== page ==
There's nothing new about the fact that women live longer than men and nothing uniquely human about it either. The same is true in many other mammals. Japanese scientists may have new insights into why.
Manabu Kawahara at Saga University and Tomohiro Kono, based in Tokyo, compared mice that were engineered from two female genomes so they had no genetic father with normal female mice. The bimaternal mice lived an average of 186 days longer, a life-span boost of 30%.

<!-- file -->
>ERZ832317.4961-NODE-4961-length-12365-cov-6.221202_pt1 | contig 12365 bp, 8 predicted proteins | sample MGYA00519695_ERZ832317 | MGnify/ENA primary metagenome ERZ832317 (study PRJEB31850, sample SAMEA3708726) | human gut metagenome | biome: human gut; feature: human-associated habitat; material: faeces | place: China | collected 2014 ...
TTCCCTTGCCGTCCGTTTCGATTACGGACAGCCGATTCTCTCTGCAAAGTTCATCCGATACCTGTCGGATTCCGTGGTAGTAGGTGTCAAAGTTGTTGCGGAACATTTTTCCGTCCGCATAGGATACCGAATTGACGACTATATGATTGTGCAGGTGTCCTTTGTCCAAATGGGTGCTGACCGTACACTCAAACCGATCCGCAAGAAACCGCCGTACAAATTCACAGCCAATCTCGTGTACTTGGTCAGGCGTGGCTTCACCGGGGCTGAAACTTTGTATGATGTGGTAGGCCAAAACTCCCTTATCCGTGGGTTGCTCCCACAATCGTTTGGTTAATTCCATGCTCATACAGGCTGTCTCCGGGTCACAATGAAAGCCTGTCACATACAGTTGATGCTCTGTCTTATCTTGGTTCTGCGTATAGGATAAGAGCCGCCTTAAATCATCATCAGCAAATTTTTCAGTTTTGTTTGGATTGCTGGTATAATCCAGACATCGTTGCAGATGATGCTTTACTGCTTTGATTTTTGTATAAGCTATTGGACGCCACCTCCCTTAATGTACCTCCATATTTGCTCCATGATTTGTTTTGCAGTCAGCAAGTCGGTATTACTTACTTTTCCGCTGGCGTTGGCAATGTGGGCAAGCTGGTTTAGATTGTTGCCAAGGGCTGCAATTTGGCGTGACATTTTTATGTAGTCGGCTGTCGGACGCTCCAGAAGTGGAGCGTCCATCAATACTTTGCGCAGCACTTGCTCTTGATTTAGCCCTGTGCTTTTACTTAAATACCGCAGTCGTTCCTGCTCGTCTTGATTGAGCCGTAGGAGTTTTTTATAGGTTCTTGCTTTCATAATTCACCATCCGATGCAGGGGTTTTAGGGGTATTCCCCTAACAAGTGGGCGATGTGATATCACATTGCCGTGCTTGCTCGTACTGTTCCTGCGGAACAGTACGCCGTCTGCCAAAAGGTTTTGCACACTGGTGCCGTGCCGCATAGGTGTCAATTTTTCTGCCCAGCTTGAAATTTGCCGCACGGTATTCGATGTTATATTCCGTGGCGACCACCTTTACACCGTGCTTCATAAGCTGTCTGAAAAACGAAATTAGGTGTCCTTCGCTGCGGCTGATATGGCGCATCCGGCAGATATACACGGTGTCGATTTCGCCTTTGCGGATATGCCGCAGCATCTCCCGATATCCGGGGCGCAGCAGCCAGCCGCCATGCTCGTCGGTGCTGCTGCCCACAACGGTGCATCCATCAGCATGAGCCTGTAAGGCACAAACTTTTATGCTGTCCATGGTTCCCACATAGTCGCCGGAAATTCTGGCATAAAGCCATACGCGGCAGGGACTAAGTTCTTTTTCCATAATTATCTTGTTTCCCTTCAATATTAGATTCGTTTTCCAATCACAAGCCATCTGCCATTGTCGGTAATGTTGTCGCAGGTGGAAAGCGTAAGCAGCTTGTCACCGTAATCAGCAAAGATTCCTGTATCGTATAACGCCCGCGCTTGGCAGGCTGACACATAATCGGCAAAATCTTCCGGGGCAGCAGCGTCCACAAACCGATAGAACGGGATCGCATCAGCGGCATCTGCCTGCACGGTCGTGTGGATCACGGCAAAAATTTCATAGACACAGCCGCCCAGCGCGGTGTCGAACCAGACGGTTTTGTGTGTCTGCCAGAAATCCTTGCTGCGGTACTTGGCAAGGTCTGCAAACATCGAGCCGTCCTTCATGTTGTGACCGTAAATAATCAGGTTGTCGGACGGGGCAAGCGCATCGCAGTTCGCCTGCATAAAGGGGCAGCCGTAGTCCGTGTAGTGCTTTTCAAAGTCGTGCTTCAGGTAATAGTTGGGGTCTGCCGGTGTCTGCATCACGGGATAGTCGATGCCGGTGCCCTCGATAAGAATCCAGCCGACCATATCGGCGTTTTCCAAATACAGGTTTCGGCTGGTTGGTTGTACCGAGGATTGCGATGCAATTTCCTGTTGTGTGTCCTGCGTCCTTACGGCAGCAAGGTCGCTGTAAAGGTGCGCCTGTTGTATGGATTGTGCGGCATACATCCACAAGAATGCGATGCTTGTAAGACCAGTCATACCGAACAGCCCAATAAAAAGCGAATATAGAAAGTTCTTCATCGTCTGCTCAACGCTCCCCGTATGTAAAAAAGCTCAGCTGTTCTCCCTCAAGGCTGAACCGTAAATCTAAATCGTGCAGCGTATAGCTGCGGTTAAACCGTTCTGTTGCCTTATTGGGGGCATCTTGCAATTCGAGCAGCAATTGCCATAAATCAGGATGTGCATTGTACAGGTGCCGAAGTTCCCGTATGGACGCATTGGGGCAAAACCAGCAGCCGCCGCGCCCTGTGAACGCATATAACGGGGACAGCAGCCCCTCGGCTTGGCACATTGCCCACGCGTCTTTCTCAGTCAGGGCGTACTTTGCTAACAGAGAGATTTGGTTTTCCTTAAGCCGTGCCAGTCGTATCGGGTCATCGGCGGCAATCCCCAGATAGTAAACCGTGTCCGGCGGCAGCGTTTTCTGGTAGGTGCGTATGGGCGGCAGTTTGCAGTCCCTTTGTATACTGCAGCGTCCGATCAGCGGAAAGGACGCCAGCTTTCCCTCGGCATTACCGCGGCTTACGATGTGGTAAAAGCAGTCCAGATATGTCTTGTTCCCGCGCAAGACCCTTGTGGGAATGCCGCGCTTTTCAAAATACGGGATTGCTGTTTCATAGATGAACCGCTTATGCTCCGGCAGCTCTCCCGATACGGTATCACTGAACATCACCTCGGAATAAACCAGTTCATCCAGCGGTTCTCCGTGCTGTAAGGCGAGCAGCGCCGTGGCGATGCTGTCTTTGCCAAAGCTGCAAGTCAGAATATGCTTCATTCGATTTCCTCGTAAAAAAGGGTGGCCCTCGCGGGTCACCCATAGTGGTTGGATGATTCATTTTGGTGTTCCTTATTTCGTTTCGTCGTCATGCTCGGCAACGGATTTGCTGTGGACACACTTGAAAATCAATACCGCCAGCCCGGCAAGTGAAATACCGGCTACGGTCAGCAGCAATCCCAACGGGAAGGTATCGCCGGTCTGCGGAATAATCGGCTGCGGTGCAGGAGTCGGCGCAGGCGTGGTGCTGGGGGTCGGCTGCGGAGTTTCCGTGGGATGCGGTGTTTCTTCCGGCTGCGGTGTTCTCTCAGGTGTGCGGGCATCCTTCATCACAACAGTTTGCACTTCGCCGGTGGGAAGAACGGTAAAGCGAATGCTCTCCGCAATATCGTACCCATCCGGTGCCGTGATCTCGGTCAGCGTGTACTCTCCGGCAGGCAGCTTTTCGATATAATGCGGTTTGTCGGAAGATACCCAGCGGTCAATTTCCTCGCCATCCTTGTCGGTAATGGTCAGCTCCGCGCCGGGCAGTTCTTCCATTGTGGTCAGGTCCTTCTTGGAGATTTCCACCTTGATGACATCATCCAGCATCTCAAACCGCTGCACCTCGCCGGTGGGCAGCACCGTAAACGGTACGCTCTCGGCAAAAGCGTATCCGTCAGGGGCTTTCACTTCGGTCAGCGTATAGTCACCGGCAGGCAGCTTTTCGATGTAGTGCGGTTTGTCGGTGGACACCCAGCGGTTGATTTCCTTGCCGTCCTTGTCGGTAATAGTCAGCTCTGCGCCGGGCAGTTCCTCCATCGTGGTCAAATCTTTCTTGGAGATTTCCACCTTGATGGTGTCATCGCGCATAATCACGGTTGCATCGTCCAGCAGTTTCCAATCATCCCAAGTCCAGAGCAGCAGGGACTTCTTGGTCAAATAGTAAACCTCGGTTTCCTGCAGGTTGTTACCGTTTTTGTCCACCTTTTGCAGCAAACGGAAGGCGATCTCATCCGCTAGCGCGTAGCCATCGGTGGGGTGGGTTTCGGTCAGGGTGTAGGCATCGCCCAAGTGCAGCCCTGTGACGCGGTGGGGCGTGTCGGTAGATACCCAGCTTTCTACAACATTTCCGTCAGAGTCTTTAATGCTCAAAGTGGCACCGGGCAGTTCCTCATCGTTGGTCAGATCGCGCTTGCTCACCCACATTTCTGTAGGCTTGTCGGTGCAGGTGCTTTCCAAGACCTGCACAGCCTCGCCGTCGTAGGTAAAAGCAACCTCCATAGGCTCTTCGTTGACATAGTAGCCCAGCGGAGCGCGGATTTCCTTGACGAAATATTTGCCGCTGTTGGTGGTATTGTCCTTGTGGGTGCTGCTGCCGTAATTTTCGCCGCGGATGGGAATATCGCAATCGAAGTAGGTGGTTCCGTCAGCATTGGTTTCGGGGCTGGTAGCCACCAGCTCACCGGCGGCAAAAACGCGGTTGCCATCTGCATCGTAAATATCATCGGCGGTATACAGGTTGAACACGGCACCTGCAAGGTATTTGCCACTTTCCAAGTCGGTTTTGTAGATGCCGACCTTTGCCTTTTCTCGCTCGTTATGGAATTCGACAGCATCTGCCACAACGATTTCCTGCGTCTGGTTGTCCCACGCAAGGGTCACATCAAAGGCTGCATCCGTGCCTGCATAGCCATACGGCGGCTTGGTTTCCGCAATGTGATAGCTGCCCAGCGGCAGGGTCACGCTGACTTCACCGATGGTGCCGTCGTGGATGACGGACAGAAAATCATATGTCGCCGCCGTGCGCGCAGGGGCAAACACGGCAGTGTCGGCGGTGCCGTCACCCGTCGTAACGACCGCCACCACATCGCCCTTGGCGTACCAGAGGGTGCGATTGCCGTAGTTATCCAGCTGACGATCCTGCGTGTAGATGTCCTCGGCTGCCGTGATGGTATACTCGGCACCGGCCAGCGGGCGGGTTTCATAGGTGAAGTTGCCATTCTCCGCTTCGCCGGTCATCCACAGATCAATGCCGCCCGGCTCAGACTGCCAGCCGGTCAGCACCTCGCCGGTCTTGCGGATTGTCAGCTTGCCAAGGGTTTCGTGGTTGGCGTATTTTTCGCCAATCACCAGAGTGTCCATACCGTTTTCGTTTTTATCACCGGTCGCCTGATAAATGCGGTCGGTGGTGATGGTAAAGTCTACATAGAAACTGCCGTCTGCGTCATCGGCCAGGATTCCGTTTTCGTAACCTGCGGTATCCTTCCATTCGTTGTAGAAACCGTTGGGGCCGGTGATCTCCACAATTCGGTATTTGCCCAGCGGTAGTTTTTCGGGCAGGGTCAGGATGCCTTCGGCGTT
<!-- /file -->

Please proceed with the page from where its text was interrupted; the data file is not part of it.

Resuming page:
The longevity dividend seems linked to something in the female genome, and though it's not clear what that critical variable is, size of the animal may play a role. The bimaternal mice were much smaller than the other females. In the natural world, males grow bigger, perhaps to improve their chance of breeding, but that investment in growth may affect metabolism and limit longevity. Eliminate the male genome, and you appear to eliminate the penalty. The mice with two moms also had higher levels of eosinophil, a type of white blood cell which hints at improved immune function.